Culturing the Underrated Mealworm
Info from Aqualand Pets Plus on Tenebrio molitor
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LA Adult mealworms. Meal "worms" are actually larvae.
Not Worms. Mealworms, Tenebrio molitor, are insects -- the larvae of a nasty tasting black or very dark brown beetle. The adults can fly. The larvae eat all manner of grains. Of course farmers consider them a definite pest. They get into the grains they store for feed. Chickens and ducks go nuts for them. More important for us, many fish, lizards, and amphibians consider them tasty little morsels. As do hedgehogs, sugar gliders, and short-tail opossums.
Unneeded Info. If you've ever worked on an egg farm (not recommended), you'd notice that chickens produce huge quantities of digested food. They also waste lots. All this "stuff" falls into a concrete pit underneath that serves as a real mealworm incubator. The mealworms stay nice and warm as they thrive on the extra ground grain that falls into the pit. Walk very carefully in those pits or you too could also fall into the pit. They're slicker than you think.
Weevil Cousins. Think of mealworms as cousins to the weevils that get into your pancake flour. The weevils are the beetles. And your pancake flour has lots of various sized worms (larvae) throughout.
Food for the
Few people will feed these guys to their guppies.
(But you can do it.) Mealworms
make a great food for larger fishes – about four inches or longer.
Mealworm eaters include most big cichlids and any other large fish that
likes to eat large bites.
LA Female blue gularis enjoying a tasty mealworm.
Get Your Fish Hooked on Mealworms. When you first toss a mealworm into your tank most fish will ignore it. Mealworms are covered by a fairly tough shell that renders them tasteless or unappealing to fish encountering them for the first time. Break them in half the first few times you feed them. They are extremely tasty on the inside. Fish can’t resist them once they try them.
Feed Small Quantities. You needn’t feed mass quantities of mealworms to your fish to get good results. Feed flakes or pellets first. Give them the mealworms for dessert.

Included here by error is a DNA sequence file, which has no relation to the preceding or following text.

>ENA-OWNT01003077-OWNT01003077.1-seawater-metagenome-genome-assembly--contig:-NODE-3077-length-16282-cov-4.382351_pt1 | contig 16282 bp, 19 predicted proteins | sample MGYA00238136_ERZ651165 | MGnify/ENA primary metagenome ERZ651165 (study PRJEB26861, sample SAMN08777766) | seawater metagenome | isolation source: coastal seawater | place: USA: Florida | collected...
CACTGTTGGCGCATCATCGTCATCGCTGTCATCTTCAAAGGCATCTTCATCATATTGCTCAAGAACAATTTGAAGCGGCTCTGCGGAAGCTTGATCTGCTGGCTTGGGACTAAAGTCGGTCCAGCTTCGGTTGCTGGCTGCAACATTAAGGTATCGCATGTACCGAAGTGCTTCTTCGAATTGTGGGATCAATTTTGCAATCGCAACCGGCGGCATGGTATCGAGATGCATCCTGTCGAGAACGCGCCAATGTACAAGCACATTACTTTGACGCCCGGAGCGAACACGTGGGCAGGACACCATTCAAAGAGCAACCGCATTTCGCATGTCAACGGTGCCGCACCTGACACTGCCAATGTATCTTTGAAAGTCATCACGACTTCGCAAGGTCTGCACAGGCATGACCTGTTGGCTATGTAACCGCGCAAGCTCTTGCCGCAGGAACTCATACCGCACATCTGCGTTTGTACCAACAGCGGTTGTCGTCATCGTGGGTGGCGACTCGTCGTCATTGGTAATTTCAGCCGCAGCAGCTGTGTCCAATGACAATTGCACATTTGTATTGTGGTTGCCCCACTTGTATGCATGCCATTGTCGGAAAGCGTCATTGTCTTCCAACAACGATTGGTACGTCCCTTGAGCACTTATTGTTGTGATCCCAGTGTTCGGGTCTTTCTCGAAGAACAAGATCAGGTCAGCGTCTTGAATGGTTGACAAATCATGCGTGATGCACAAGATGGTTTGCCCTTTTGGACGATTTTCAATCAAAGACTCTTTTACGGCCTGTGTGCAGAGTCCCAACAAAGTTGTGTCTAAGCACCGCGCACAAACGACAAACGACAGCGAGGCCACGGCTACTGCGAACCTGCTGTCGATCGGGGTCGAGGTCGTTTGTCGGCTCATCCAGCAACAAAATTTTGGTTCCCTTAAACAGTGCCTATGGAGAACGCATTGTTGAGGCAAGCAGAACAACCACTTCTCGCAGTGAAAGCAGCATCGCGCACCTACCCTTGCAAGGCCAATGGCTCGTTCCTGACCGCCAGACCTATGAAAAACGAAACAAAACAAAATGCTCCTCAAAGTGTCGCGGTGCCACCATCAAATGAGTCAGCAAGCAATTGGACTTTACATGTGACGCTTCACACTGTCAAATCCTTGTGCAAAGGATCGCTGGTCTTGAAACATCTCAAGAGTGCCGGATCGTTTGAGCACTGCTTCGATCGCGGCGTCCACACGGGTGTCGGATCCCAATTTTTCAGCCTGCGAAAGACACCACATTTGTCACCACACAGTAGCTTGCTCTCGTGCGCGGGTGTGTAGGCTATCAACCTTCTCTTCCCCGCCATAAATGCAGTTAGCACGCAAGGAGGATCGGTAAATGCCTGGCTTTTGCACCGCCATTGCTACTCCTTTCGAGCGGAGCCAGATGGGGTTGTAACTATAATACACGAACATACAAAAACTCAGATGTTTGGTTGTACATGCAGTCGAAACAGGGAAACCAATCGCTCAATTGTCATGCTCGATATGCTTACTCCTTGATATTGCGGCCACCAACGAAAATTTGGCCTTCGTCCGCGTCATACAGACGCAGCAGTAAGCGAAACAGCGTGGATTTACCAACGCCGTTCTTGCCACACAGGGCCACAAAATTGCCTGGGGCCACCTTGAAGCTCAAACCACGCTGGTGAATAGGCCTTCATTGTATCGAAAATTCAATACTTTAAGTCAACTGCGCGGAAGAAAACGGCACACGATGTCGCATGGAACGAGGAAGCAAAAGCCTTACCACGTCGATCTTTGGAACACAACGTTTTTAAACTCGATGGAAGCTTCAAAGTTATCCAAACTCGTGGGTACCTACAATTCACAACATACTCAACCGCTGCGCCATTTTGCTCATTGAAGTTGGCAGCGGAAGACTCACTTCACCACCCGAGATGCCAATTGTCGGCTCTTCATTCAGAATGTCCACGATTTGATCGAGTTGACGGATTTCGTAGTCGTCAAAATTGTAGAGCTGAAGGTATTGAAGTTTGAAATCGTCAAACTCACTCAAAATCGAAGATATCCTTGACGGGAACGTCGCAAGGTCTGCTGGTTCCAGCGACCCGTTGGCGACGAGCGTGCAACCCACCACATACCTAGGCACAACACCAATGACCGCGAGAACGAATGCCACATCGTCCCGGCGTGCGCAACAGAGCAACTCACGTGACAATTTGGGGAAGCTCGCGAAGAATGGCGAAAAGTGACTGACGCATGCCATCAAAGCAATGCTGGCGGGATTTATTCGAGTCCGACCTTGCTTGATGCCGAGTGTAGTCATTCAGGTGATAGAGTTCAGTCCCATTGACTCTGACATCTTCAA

To Feed the Little Fish. Pop their heads off and squish out their insides. Little fishes love the goo. It reminds you of pate de fois gras, only tastier. Forget the Ritz crackers.
Experiments with oscars show that mealworms grow oscars faster than commercial
foods. But they are even more
useful as a Primo conditioning food of your breeders. Their high protein and fat content really
plump up your breeders.
Easy to Keep. Mealworms come in plastic containers most people store in their fridge. The larvae go into “hibernation” when cold. They’ll keep this way for several weeks, maybe months. In the fridge they eventually dry up and/or get skinny. You can plump them up by warming them to room temperature and giving them a slice of potato for food and water. You can juice up your worms by sprinkling their potato slices with powdered calcium and vitamins.
LA Mealworms feeding/drinking on a slice of potato.
Moisture. If you’ve ever kept mealworms you soon notice their feces are dry as dust. They extract all moisture from their powdery droppings and can live on next to no water. But if given moist food (potatoes or greens), they multiply in three to four months. Carrots work also. Forget apples. Too much moist food will mold their media.
LA Adult mealworms checking out a potential egg-laying site.
Eggs usually on the potato slices.
Baby larvae hatch in about a week.
They shed their skin some 15 times during this larval stage and finally
turn into helpless pupae. Most
people feed them out at the larval stage.
LA Mealworm larvae often eat these pupae.
Take out the
The larvae will cannibalize the pupae for their moisture content if you
do not remove them. The pupae turn
into egg-laying beetles in seven to 10 days and restart the cycle.
Zophobus morio, the
Superworms, are a mondo-sized mealworm several times larger than our good
friend the standard mealworm. Feed
these only to the big guys. Their
nutritional analysis tracks pretty close to regular mealworms.
The main difference: They die if you refrigerate them.
Ever watch one of those scary movies where wormy creatures come
pouring out of people? We certainly hope no Superworms were
harmed in the making of those movies.
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